Gillette Children’s is proud to partner with patients, families, and the community to help people realize their goals as they each create their own story.
Krista Jacobson is an adult Gillette patient and has been in the workforce for 14 years. Krista has cerebral palsy (CP) and comes to Gillette for therapy and other specialty care. She recently received a sit-to-stand power wheelchair thanks, in part, to the hard work she did with her Gillette physical therapist Kristen Olson.
Krista enjoys jobs that allow her to interact with people. She has experience in clerical work and in retail. She also volunteers at Gillette, is eager to encourage inclusivity in the workplace, and answers some questions about her work experience.
How has Gillette Children’s supported you in your desire to work and volunteer?
Gillette has helped me with some complications I have with cerebral palsy. Through physical and occupational therapy, I have gained more self-confidence and increased my ability to get out and about in the community. This has really improved with my new power wheelchair. The new sit-to-stand power wheelchair is more comfortable, and I can move faster using it.
Why do you think it’s important for people who have mobility or disability issues to be in the work force?
I believe it’s important for employers to give everyone a chance, regardless of the outward physical challenges someone might have. We all bring talents and experiences with us just as ‘able-bodied’ people do. We can be an asset for businesses.
Tell us about your volunteer work at Gillette.
I assist in the pre-operative surgical area. I also take families back to the post-anesthesia care unit (PACU) after their loved one awakens from a surgical procedure. I enjoy volunteering at Gillette because it gives me an opportunity to ‘give back’ for the help that Gillette has given me since I relocated to the Twin Cities.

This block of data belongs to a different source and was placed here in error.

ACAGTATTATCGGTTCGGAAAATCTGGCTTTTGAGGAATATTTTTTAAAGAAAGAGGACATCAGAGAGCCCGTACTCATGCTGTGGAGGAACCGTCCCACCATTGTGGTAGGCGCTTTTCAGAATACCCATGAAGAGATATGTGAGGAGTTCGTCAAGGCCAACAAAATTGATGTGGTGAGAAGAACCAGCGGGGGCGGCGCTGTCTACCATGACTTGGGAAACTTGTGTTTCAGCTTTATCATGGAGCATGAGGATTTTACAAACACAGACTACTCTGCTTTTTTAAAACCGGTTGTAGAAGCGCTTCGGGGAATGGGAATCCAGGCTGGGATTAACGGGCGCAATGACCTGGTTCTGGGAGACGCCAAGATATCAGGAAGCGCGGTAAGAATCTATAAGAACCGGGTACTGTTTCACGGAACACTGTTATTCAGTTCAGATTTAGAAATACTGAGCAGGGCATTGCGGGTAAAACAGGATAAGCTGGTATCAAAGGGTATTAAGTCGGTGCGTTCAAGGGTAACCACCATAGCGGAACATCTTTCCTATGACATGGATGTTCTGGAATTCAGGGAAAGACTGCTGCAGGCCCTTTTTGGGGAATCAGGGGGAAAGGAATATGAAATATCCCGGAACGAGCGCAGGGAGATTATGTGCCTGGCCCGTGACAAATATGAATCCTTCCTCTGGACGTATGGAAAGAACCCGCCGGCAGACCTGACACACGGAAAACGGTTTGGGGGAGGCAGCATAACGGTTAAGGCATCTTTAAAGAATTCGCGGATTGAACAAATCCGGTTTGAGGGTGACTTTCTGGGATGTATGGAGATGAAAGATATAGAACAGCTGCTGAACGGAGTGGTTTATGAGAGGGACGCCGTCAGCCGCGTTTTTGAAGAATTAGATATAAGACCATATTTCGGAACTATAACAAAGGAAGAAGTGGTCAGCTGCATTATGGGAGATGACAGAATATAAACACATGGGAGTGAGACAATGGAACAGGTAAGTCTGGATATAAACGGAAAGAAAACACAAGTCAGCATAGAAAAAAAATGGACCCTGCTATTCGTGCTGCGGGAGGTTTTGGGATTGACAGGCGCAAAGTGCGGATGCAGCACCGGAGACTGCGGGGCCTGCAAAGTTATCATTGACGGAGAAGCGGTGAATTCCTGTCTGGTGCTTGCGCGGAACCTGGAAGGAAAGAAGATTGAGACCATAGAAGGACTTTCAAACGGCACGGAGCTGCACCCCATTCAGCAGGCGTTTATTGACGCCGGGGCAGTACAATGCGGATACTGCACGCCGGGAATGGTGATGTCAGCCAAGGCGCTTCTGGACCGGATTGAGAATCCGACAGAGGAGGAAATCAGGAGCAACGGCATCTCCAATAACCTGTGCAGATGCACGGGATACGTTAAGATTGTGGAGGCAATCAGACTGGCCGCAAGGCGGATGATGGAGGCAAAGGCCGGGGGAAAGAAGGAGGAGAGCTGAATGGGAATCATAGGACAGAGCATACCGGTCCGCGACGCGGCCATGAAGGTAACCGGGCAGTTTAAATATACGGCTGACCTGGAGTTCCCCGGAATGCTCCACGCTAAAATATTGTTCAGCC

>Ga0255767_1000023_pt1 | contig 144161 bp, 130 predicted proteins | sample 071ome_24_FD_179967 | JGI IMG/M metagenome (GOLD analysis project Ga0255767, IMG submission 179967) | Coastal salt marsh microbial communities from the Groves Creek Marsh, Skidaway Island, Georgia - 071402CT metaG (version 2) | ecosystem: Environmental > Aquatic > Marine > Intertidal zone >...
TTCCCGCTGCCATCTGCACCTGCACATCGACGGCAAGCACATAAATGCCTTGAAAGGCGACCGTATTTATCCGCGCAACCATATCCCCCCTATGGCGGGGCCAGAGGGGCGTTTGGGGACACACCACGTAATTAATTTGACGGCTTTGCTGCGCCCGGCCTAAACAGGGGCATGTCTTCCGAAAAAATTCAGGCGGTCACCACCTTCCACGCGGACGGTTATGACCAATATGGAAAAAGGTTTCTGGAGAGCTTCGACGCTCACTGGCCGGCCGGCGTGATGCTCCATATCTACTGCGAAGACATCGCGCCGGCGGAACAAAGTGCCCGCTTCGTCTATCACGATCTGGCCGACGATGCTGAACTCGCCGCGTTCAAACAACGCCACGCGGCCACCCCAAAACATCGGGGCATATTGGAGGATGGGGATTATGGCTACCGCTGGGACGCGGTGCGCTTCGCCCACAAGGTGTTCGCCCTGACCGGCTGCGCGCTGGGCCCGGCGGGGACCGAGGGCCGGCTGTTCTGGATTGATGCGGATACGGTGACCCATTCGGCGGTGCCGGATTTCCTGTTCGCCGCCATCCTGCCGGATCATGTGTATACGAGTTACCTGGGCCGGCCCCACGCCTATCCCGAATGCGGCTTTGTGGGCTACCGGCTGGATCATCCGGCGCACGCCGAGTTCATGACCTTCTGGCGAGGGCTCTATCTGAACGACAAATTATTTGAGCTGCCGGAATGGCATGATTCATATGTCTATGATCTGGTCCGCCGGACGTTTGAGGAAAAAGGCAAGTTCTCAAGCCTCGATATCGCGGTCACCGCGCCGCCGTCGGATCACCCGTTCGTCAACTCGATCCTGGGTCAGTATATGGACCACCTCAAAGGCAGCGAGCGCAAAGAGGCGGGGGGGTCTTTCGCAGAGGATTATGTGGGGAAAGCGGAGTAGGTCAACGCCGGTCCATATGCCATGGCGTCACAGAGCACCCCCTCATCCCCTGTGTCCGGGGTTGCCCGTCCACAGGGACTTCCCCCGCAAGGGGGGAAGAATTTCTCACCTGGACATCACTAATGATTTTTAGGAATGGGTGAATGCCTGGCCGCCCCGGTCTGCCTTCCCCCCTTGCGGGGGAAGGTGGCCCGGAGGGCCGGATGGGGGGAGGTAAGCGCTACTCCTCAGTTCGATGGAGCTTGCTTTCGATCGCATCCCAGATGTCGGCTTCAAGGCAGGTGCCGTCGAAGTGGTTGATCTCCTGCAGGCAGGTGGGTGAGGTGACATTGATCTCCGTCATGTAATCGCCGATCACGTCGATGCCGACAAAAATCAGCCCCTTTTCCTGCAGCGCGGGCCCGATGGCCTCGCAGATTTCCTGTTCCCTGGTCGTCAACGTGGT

What advice or tips would you share with other people who want to work or volunteer but might feel their health concerns could be a hinderance?
Take a chance and put yourselves out there in the community. If you are not sure if you will be good at something, start small with only a few hours a week until you gain more confidence. Network with other people with special needs who are working or volunteering in the community for support. Be patient with new experiences. You might not know everything right away but give yourself a chance!
What advice do you have for employers to encourage them to hire people with health or mobility concerns?
Don’t sell us short based on stereotypes or appearance. I wouldn’t be where I am today if people had not had confidence to at least give me a chance to succeed. Be mindful about customizing a job for what we are able to do. I can’t reach tall shelves to stock them, but I can stock lower shelves, greet customers, cashier, and other skills.
Tools and Resources
Gillette encourages people with disabilities who are interested in exploring careers to contact Vocational Rehabilitation Services in your county.
The U.S. Department of Labor is marking 2023 as the 50th anniversary of the Rehabilitation Act of 1973. The Rehabilitation Act laid the foundation for the more comprehensive Americans with Disabilities Act of 1990. These laws continue to be important tools to advance access and equity for workers from historically underserved communities.
Request an appointment to connect with Gillette providers.